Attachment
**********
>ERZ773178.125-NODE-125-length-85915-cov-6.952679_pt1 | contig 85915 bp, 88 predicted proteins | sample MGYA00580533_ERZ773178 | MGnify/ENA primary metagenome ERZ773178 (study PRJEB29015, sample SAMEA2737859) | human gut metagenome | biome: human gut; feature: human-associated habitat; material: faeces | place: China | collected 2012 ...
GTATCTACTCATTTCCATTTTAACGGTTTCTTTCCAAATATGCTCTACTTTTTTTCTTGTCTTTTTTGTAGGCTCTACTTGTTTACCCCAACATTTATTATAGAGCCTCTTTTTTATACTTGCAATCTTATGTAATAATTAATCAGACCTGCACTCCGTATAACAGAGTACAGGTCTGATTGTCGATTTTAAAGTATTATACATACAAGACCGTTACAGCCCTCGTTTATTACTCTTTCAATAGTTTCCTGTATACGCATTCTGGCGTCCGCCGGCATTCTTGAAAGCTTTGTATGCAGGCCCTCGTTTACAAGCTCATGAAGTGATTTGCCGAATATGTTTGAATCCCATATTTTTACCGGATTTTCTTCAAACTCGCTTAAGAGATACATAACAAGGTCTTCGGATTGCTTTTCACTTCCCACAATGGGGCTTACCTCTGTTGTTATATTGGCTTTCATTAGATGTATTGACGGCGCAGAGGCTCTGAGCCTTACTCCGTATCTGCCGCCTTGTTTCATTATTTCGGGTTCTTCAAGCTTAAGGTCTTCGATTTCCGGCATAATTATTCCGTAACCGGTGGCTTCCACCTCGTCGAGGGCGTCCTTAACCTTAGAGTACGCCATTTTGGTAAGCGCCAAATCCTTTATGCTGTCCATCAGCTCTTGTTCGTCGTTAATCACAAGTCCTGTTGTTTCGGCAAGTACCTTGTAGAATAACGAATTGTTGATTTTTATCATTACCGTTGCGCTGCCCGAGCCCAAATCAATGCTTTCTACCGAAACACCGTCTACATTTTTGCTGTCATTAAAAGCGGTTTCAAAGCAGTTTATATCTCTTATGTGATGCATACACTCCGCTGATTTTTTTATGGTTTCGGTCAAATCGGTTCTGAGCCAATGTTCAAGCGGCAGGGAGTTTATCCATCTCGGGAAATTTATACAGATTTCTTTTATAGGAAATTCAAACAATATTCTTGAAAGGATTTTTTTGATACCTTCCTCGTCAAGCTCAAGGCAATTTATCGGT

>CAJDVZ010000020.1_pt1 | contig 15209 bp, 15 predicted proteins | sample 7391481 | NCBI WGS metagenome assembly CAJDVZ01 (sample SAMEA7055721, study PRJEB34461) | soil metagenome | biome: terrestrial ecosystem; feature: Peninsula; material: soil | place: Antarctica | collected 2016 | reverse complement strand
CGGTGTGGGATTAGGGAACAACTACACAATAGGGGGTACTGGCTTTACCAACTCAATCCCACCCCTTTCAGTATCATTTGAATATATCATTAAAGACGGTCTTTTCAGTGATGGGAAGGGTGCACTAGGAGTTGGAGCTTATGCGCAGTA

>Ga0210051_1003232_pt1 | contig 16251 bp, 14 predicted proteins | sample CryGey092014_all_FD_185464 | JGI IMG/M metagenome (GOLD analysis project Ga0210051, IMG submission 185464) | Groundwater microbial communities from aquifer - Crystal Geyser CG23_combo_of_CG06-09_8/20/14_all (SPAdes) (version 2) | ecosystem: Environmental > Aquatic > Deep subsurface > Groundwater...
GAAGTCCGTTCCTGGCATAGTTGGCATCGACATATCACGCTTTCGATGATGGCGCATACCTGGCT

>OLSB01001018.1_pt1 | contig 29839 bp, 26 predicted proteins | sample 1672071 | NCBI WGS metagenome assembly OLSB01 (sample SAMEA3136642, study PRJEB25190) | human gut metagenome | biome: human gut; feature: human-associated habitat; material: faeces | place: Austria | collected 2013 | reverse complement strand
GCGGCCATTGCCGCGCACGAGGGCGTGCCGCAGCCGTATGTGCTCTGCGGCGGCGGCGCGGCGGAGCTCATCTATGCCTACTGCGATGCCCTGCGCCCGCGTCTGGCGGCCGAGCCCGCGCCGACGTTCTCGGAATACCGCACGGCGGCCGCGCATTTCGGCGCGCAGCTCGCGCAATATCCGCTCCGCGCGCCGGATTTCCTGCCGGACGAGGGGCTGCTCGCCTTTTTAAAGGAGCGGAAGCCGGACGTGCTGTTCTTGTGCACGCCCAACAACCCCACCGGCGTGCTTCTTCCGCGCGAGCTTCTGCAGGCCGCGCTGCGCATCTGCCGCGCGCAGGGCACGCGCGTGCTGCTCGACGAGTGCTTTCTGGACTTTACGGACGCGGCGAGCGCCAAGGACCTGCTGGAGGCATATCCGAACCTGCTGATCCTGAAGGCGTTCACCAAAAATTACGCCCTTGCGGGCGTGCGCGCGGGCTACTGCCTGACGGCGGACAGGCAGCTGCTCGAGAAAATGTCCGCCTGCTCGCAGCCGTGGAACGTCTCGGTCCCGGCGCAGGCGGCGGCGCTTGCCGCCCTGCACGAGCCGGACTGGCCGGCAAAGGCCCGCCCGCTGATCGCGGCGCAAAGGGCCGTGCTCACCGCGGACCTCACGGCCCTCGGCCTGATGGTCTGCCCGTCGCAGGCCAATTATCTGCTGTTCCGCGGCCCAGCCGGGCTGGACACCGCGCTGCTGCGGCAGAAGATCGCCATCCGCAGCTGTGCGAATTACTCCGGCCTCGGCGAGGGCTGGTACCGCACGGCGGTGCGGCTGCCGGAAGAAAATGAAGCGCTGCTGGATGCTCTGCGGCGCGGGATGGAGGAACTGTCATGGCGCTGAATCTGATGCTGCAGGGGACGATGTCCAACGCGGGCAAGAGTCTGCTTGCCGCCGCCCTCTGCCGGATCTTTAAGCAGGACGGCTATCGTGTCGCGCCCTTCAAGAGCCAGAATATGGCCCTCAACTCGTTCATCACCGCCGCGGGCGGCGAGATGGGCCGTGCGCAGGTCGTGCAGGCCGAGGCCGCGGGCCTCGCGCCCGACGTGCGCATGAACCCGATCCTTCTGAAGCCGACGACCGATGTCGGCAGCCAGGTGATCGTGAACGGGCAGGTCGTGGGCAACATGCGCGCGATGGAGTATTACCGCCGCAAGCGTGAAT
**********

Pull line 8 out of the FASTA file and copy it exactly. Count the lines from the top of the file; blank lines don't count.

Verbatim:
GCGGCCATTGCCGCGCACGAGGGCGTGCCGCAGCCGTATGTGCTCTGCGGCGGCGGCGCGGCGGAGCTCATCTATGCCTACTGCGATGCCCTGCGCCCGCGTCTGGCGGCCGAGCCCGCGCCGACGTTCTCGGAATACCGCACGGCGGCCGCGCATTTCGGCGCGCAGCTCGCGCAATATCCGCTCCGCGCGCCGGATTTCCTGCCGGACGAGGGGCTGCTCGCCTTTTTAAAGGAGCGGAAGCCGGACGTGCTGTTCTTGTGCACGCCCAACAACCCCACCGGCGTGCTTCTTCCGCGCGAGCTTCTGCAGGCCGCGCTGCGCATCTGCCGCGCGCAGGGCACGCGCGTGCTGCTCGACGAGTGCTTTCTGGACTTTACGGACGCGGCGAGCGCCAAGGACCTGCTGGAGGCATATCCGAACCTGCTGATCCTGAAGGCGTTCACCAAAAATTACGCCCTTGCGGGCGTGCGCGCGGGCTACTGCCTGACGGCGGACAGGCAGCTGCTCGAGAAAATGTCCGCCTGCTCGCAGCCGTGGAACGTCTCGGTCCCGGCGCAGGCGGCGGCGCTTGCCGCCCTGCACGAGCCGGACTGGCCGGCAAAGGCCCGCCCGCTGATCGCGGCGCAAAGGGCCGTGCTCACCGCGGACCTCACGGCCCTCGGCCTGATGGTCTGCCCGTCGCAGGCCAATTATCTGCTGTTCCGCGGCCCAGCCGGGCTGGACACCGCGCTGCTGCGGCAGAAGATCGCCATCCGCAGCTGTGCGAATTACTCCGGCCTCGGCGAGGGCTGGTACCGCACGGCGGTGCGGCTGCCGGAAGAAAATGAAGCGCTGCTGGATGCTCTGCGGCGCGGGATGGAGGAACTGTCATGGCGCTGAATCTGATGCTGCAGGGGACGATGTCCAACGCGGGCAAGAGTCTGCTTGCCGCCGCCCTCTGCCGGATCTTTAAGCAGGACGGCTATCGTGTCGCGCCCTTCAAGAGCCAGAATATGGCCCTCAACTCGTTCATCACCGCCGCGGGCGGCGAGATGGGCCGTGCGCAGGTCGTGCAGGCCGAGGCCGCGGGCCTCGCGCCCGACGTGCGCATGAACCCGATCCTTCTGAAGCCGACGACCGATGTCGGCAGCCAGGTGATCGTGAACGGGCAGGTCGTGGGCAACATGCGCGCGATGGAGTATTACCGCCGCAAGCGTGAAT